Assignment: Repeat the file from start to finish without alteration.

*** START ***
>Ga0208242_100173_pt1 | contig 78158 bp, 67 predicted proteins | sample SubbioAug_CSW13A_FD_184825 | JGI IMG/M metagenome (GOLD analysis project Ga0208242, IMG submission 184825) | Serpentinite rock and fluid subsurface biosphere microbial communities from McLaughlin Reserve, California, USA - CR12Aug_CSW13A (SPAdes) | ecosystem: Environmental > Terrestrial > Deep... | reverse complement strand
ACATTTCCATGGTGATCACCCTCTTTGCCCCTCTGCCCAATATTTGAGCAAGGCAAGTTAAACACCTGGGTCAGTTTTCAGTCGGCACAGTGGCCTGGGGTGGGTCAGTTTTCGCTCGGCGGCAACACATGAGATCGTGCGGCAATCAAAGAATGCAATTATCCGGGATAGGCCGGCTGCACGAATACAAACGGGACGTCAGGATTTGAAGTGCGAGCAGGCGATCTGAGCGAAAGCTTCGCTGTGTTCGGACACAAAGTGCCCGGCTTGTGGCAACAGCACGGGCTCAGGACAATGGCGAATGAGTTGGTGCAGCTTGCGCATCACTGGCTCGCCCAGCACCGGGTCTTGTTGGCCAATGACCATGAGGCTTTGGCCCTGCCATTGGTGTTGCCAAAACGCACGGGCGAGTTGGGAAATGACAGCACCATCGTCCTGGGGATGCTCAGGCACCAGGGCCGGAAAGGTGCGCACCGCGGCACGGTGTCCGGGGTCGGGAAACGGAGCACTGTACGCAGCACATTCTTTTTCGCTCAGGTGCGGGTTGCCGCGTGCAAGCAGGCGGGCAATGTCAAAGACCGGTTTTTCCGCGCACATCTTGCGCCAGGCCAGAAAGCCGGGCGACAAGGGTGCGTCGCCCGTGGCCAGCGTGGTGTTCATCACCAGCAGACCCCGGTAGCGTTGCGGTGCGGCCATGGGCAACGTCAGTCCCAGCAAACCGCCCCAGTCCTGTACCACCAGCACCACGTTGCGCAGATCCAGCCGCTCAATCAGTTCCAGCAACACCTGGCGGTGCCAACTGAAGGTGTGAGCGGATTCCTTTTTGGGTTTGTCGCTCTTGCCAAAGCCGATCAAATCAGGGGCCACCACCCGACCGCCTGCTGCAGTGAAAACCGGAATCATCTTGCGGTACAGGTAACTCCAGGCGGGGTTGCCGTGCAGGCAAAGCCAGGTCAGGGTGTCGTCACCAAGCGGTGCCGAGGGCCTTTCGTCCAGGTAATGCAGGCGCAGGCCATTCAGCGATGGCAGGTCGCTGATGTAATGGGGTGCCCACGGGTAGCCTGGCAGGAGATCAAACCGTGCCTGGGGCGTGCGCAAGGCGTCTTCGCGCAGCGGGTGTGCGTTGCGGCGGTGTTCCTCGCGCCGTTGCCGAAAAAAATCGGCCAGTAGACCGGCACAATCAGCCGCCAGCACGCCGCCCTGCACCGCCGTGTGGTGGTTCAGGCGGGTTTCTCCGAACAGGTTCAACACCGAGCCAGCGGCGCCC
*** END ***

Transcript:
>Ga0208242_100173_pt1 | contig 78158 bp, 67 predicted proteins | sample SubbioAug_CSW13A_FD_184825 | JGI IMG/M metagenome (GOLD analysis project Ga0208242, IMG submission 184825) | Serpentinite rock and fluid subsurface biosphere microbial communities from McLaughlin Reserve, California, USA - CR12Aug_CSW13A (SPAdes) | ecosystem: Environmental > Terrestrial > Deep... | reverse complement strand
ACATTTCCATGGTGATCACCCTCTTTGCCCCTCTGCCCAATATTTGAGCAAGGCAAGTTAAACACCTGGGTCAGTTTTCAGTCGGCACAGTGGCCTGGGGTGGGTCAGTTTTCGCTCGGCGGCAACACATGAGATCGTGCGGCAATCAAAGAATGCAATTATCCGGGATAGGCCGGCTGCACGAATACAAACGGGACGTCAGGATTTGAAGTGCGAGCAGGCGATCTGAGCGAAAGCTTCGCTGTGTTCGGACACAAAGTGCCCGGCTTGTGGCAACAGCACGGGCTCAGGACAATGGCGAATGAGTTGGTGCAGCTTGCGCATCACTGGCTCGCCCAGCACCGGGTCTTGTTGGCCAATGACCATGAGGCTTTGGCCCTGCCATTGGTGTTGCCAAAACGCACGGGCGAGTTGGGAAATGACAGCACCATCGTCCTGGGGATGCTCAGGCACCAGGGCCGGAAAGGTGCGCACCGCGGCACGGTGTCCGGGGTCGGGAAACGGAGCACTGTACGCAGCACATTCTTTTTCGCTCAGGTGCGGGTTGCCGCGTGCAAGCAGGCGGGCAATGTCAAAGACCGGTTTTTCCGCGCACATCTTGCGCCAGGCCAGAAAGCCGGGCGACAAGGGTGCGTCGCCCGTGGCCAGCGTGGTGTTCATCACCAGCAGACCCCGGTAGCGTTGCGGTGCGGCCATGGGCAACGTCAGTCCCAGCAAACCGCCCCAGTCCTGTACCACCAGCACCACGTTGCGCAGATCCAGCCGCTCAATCAGTTCCAGCAACACCTGGCGGTGCCAACTGAAGGTGTGAGCGGATTCCTTTTTGGGTTTGTCGCTCTTGCCAAAGCCGATCAAATCAGGGGCCACCACCCGACCGCCTGCTGCAGTGAAAACCGGAATCATCTTGCGGTACAGGTAACTCCAGGCGGGGTTGCCGTGCAGGCAAAGCCAGGTCAGGGTGTCGTCACCAAGCGGTGCCGAGGGCCTTTCGTCCAGGTAATGCAGGCGCAGGCCATTCAGCGATGGCAGGTCGCTGATGTAATGGGGTGCCCACGGGTAGCCTGGCAGGAGATCAAACCGTGCCTGGGGCGTGCGCAAGGCGTCTTCGCGCAGCGGGTGTGCGTTGCGGCGGTGTTCCTCGCGCCGTTGCCGAAAAAAATCGGCCAGTAGACCGGCACAATCAGCCGCCAGCACGCCGCCCTGCACCGCCGTGTGGTGGTTCAGGCGGGTTTCTCCGAACAGGTTCAACACCGAGCCAGCGGCGCCC